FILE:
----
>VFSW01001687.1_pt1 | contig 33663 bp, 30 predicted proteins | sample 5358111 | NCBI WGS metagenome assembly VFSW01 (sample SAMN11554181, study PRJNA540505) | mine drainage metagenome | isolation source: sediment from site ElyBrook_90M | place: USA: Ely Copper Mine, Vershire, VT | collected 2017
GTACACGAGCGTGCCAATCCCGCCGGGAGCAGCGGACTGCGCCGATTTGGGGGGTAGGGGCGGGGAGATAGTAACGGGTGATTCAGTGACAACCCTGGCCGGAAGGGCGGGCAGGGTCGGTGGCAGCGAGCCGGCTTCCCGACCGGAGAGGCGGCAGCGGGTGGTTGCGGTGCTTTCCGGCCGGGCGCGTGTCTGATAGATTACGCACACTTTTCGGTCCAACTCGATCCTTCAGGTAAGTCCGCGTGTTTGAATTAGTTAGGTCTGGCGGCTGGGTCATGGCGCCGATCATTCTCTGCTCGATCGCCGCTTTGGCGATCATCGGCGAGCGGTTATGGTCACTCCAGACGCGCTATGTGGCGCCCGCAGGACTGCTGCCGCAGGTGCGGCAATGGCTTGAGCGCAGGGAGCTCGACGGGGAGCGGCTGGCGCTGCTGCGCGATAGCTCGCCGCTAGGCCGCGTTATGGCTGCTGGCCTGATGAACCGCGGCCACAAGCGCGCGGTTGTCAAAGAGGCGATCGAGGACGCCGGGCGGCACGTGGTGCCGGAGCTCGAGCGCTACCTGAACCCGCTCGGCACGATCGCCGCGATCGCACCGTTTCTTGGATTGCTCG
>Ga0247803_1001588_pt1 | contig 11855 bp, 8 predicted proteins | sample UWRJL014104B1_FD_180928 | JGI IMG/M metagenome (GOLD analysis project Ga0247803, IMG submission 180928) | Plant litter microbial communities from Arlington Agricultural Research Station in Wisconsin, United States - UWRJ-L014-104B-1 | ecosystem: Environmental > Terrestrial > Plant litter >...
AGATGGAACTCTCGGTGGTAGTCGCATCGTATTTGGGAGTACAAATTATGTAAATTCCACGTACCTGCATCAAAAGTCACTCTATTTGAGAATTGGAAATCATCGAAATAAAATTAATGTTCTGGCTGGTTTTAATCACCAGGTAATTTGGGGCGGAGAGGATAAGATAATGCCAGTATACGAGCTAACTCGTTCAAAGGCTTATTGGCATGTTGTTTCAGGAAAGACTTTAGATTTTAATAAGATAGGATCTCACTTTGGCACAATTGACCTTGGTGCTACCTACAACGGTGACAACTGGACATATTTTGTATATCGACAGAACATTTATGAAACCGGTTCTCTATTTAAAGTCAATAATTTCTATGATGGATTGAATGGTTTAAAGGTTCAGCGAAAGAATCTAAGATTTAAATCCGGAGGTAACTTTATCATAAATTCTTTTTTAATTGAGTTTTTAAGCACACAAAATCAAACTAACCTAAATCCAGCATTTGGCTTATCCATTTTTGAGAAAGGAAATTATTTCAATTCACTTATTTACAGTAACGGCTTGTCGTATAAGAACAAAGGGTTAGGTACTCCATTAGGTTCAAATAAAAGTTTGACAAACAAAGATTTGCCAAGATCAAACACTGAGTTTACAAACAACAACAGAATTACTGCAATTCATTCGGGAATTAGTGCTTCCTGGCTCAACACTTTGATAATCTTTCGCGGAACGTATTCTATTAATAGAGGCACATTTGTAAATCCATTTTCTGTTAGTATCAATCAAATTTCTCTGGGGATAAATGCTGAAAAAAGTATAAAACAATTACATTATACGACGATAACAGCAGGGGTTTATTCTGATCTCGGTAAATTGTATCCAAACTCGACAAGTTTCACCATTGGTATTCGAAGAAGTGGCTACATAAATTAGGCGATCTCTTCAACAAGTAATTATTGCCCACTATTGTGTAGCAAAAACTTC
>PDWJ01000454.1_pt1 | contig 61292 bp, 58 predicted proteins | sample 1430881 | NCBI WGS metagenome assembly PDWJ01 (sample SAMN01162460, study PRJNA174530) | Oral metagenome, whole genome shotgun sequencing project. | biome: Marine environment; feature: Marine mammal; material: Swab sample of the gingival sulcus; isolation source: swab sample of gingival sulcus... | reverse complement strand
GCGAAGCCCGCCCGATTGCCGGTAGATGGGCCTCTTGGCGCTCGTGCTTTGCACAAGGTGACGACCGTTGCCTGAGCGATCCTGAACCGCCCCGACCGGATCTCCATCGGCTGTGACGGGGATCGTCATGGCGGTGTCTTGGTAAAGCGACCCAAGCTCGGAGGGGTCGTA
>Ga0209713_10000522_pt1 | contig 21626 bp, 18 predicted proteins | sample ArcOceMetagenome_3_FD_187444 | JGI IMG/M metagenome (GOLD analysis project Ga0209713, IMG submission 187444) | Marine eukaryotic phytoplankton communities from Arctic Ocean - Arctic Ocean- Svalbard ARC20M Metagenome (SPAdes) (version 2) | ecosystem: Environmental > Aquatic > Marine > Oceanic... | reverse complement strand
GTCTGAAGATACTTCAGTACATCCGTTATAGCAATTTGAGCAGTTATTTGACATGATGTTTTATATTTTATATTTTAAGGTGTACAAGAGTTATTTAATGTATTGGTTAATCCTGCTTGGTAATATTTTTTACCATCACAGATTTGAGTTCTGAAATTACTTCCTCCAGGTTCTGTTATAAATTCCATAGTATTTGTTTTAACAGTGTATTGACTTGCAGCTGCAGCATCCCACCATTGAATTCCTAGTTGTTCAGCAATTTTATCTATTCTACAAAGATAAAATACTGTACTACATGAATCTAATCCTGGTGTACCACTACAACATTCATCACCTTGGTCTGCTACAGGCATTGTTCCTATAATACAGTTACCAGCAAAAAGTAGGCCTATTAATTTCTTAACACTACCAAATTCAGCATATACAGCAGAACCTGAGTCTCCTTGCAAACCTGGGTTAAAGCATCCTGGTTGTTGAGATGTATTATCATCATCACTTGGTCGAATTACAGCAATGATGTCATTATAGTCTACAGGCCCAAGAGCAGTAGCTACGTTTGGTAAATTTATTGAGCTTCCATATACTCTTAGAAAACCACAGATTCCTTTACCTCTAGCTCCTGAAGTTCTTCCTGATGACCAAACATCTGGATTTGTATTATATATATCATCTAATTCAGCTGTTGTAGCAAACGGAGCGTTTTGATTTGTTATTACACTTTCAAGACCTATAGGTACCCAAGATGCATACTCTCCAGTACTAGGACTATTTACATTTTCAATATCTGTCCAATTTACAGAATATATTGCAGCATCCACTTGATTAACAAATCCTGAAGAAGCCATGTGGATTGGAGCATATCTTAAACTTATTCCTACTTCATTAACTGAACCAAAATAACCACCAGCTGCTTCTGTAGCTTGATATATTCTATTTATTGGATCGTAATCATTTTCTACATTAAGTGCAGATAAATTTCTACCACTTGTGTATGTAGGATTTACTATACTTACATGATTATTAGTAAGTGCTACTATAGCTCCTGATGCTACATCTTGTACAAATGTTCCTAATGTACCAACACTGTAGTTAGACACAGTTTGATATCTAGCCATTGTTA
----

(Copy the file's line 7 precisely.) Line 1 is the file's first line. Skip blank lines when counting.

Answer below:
>Ga0209713_10000522_pt1 | contig 21626 bp, 18 predicted proteins | sample ArcOceMetagenome_3_FD_187444 | JGI IMG/M metagenome (GOLD analysis project Ga0209713, IMG submission 187444) | Marine eukaryotic phytoplankton communities from Arctic Ocean - Arctic Ocean- Svalbard ARC20M Metagenome (SPAdes) (version 2) | ecosystem: Environmental > Aquatic > Marine > Oceanic... | reverse complement strand